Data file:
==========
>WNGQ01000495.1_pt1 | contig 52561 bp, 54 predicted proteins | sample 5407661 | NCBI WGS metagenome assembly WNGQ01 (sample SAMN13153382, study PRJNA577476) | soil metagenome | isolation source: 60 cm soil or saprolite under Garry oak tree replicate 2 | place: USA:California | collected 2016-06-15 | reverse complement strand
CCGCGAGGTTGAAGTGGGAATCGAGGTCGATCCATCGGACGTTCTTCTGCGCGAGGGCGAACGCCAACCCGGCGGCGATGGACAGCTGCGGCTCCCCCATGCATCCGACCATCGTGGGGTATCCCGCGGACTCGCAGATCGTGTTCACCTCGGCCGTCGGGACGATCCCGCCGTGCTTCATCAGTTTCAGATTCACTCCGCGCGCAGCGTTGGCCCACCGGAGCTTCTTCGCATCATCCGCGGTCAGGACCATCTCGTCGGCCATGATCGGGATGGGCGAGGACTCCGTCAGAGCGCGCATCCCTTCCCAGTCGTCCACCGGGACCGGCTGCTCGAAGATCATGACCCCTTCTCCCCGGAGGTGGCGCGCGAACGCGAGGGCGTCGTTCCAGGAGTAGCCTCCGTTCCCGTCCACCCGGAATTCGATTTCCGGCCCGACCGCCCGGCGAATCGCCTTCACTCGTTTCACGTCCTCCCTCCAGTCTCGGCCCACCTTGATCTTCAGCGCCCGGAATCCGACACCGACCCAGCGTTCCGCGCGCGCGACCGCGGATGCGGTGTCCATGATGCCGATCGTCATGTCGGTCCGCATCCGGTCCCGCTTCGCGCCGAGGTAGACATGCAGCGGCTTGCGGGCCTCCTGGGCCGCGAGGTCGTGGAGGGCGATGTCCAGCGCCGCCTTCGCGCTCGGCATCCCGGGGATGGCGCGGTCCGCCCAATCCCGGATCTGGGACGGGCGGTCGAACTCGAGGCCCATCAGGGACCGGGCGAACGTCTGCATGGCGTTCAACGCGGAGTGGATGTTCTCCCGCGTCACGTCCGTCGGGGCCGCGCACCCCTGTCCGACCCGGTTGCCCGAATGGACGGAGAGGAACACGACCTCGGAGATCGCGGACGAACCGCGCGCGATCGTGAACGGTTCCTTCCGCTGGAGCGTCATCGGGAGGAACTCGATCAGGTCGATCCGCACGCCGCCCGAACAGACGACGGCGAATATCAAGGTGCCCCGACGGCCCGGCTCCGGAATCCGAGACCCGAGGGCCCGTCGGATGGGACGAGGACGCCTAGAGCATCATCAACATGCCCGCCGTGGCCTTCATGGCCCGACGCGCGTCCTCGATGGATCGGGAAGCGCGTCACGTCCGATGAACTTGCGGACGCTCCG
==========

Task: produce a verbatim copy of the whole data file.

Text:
>WNGQ01000495.1_pt1 | contig 52561 bp, 54 predicted proteins | sample 5407661 | NCBI WGS metagenome assembly WNGQ01 (sample SAMN13153382, study PRJNA577476) | soil metagenome | isolation source: 60 cm soil or saprolite under Garry oak tree replicate 2 | place: USA:California | collected 2016-06-15 | reverse complement strand
CCGCGAGGTTGAAGTGGGAATCGAGGTCGATCCATCGGACGTTCTTCTGCGCGAGGGCGAACGCCAACCCGGCGGCGATGGACAGCTGCGGCTCCCCCATGCATCCGACCATCGTGGGGTATCCCGCGGACTCGCAGATCGTGTTCACCTCGGCCGTCGGGACGATCCCGCCGTGCTTCATCAGTTTCAGATTCACTCCGCGCGCAGCGTTGGCCCACCGGAGCTTCTTCGCATCATCCGCGGTCAGGACCATCTCGTCGGCCATGATCGGGATGGGCGAGGACTCCGTCAGAGCGCGCATCCCTTCCCAGTCGTCCACCGGGACCGGCTGCTCGAAGATCATGACCCCTTCTCCCCGGAGGTGGCGCGCGAACGCGAGGGCGTCGTTCCAGGAGTAGCCTCCGTTCCCGTCCACCCGGAATTCGATTTCCGGCCCGACCGCCCGGCGAATCGCCTTCACTCGTTTCACGTCCTCCCTCCAGTCTCGGCCCACCTTGATCTTCAGCGCCCGGAATCCGACACCGACCCAGCGTTCCGCGCGCGCGACCGCGGATGCGGTGTCCATGATGCCGATCGTCATGTCGGTCCGCATCCGGTCCCGCTTCGCGCCGAGGTAGACATGCAGCGGCTTGCGGGCCTCCTGGGCCGCGAGGTCGTGGAGGGCGATGTCCAGCGCCGCCTTCGCGCTCGGCATCCCGGGGATGGCGCGGTCCGCCCAATCCCGGATCTGGGACGGGCGGTCGAACTCGAGGCCCATCAGGGACCGGGCGAACGTCTGCATGGCGTTCAACGCGGAGTGGATGTTCTCCCGCGTCACGTCCGTCGGGGCCGCGCACCCCTGTCCGACCCGGTTGCCCGAATGGACGGAGAGGAACACGACCTCGGAGATCGCGGACGAACCGCGCGCGATCGTGAACGGTTCCTTCCGCTGGAGCGTCATCGGGAGGAACTCGATCAGGTCGATCCGCACGCCGCCCGAACAGACGACGGCGAATATCAAGGTGCCCCGACGGCCCGGCTCCGGAATCCGAGACCCGAGGGCCCGTCGGATGGGACGAGGACGCCTAGAGCATCATCAACATGCCCGCCGTGGCCTTCATGGCCCGACGCGCGTCCTCGATGGATCGGGAAGCGCGTCACGTCCGATGAACTTGCGGACGCTCCG